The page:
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Events on Wednesday, October 26th, 2011

NPAC (Nuclear/Particle/Astro/Cosmo) Forum
GRB Observations with Fermi Large Area Telescope
Time: 2:30 pm
Place: 4274 Chamberlin Hall
Speaker: Vlasios Vasileiou, LUPM, Universite de Montpellier, Montpellier, France
Abstract: During its first three years of operations, since August 2008, the Large Area Telescope on board the Fermi spacecraft (Fermi-LAT) has detected more than 30 GRBs in the ~30 MeV - 300 GeV energy range, and has set upper limits on the E>100 MeV emission on hundreds of GRBs occurring in its field of view. These results revealed new and puzzling features in the temporal and spectral behavior of GRBs, such as a delayed onset of the high-energy (E>100 MeV) emission with respect to the lower-energy (keV/MeV) signal detected by the Gamma-Ray Burst Monitor (Fermi-GBM), the presence of an extra spectral component in addition to the Band function, an extended emission lasting significantly longer than the lower-energy keV/MeV prompt emission, and the presence of spectral cutoffs at tens-of-MeV energies. We will present these discoveries and their theoretical implications, focusing both on individual cases and also in the context of a systematic and unbiased study performed towards the first Fermi-LAT GRB catalog. In addition, constraints on any energy dependence of the speed of light placed with GRB observations will be presented.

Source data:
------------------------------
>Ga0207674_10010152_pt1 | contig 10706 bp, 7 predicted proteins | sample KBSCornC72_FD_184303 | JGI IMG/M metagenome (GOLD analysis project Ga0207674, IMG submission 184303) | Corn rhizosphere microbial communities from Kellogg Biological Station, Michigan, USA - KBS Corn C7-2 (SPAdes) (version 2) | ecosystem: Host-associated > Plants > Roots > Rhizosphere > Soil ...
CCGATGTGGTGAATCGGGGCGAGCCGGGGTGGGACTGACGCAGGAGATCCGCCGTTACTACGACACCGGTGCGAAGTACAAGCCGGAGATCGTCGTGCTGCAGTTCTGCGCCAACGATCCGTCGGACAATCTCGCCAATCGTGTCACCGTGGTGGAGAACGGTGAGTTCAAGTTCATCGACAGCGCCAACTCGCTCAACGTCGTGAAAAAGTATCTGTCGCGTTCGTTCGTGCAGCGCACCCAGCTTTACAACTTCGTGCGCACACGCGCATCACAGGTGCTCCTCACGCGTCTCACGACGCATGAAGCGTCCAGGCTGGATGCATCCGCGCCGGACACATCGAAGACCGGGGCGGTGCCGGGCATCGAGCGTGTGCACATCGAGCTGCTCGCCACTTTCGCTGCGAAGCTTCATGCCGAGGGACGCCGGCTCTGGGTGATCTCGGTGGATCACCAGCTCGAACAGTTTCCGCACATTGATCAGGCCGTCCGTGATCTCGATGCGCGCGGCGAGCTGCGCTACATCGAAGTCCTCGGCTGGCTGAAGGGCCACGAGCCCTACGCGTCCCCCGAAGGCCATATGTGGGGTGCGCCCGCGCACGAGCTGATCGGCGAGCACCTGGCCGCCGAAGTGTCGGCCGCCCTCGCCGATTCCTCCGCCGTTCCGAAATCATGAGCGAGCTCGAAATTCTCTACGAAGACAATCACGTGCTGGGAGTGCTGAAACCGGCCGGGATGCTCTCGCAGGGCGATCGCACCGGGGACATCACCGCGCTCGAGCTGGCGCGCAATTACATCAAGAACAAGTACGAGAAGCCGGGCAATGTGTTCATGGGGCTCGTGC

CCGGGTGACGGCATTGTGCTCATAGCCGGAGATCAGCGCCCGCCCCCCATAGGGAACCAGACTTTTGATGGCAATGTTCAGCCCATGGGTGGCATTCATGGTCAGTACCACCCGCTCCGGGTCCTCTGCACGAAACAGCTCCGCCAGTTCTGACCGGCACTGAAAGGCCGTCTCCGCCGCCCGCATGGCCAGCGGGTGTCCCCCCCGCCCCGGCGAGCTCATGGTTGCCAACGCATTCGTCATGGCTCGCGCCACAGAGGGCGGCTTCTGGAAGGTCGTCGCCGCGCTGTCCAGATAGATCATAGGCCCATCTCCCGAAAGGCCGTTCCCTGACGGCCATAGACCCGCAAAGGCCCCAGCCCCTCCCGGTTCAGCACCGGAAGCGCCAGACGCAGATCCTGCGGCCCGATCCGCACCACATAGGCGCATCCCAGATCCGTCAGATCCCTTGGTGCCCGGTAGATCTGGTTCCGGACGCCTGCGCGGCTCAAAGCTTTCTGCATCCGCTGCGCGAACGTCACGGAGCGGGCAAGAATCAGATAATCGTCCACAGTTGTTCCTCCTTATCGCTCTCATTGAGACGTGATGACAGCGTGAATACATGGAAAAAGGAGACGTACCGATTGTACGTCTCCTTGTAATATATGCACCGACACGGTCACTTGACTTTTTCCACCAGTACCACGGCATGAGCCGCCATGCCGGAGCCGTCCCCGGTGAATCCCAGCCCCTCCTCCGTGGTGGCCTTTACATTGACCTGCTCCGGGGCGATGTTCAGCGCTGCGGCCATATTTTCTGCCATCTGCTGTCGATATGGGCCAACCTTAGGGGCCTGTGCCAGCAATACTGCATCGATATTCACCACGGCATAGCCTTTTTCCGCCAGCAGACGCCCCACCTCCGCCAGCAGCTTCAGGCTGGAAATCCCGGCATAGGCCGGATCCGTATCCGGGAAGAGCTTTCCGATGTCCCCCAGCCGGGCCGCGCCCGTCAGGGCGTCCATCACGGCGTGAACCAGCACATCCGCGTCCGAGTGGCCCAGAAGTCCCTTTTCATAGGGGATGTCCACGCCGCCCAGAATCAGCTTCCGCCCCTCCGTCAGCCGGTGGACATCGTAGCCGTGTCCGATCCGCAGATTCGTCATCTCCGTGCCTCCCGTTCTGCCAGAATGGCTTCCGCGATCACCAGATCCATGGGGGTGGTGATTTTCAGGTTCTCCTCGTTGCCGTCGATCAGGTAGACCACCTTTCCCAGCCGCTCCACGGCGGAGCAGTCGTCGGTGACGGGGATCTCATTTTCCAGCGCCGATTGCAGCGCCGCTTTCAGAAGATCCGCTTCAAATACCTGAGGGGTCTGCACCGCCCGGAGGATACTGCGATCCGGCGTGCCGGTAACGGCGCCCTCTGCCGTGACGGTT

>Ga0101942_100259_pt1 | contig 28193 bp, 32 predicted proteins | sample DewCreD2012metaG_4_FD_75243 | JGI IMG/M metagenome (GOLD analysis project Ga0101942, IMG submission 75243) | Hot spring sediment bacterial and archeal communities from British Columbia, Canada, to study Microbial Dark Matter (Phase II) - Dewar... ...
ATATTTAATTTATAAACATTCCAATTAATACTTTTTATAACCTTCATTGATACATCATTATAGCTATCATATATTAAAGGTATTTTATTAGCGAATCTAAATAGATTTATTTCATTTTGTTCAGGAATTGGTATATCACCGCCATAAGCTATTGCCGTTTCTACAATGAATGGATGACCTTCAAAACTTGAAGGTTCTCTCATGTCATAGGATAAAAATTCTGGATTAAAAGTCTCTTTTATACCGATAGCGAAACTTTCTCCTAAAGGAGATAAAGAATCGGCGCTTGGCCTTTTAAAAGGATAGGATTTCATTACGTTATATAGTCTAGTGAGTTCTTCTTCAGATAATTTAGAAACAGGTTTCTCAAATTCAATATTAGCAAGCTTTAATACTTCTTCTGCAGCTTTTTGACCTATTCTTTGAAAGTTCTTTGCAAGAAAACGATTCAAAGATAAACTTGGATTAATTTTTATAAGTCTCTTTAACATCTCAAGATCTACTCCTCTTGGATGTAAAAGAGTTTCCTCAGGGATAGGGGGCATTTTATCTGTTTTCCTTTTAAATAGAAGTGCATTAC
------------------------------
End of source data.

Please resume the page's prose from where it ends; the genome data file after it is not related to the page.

Host: Segev BenZvi
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Astronomy Colloquium
Spectroscopic Support of Southern Photometric Surveys
Time: 3:30 pm - 5:00 pm
Place: 4421 Sterling Hall
Speaker: Mario Mateo, University of Michigan
Abstract: he upcoming large-scale photometric surveys of the Southern Sky (SkyMapper, PanSTARRS, LSST, GAIA) promise to produce vast catalogs of interesting targets relevant to just about every area of modern astrophysics. I will describe a conceptual plan for a dedicated, all-sky spectroscopic survey that would powerfully complement these photometric projects. The focus of this plan is to develop a facility - the Southern Spectroscopic Survey Telescope (SSST) - that will provide highly flexible, wide-field and moderately deep spectroscopic capabilities over the entire Southern sky. The SSST's capabilities - all based on well-understood, proven technologies - allow it to efficiently explore a wide range of science projects. In particular, the SSST's ability to carry out a range of spectroscopic surveys simultaneously - each of which may involve targets with diverse field distributions and which require vastly different wavelength coverage and spectral resolution - will make it a uniquely powerful facility to advance a broad range of astronomical disciplines. I will describe how the science case for the SSST might be developed and implemented using, as preliminary examples, some specific science cases of interest to astronomers at the University of Michigan. I will also outline an approach that we have begun to pursue that aims to build a viable consortium -perhaps one spearheaded by the institutions of the Big-10? - that could build and operate the SSST through its initial survey cycles.
Host: Professor Matt Bershady
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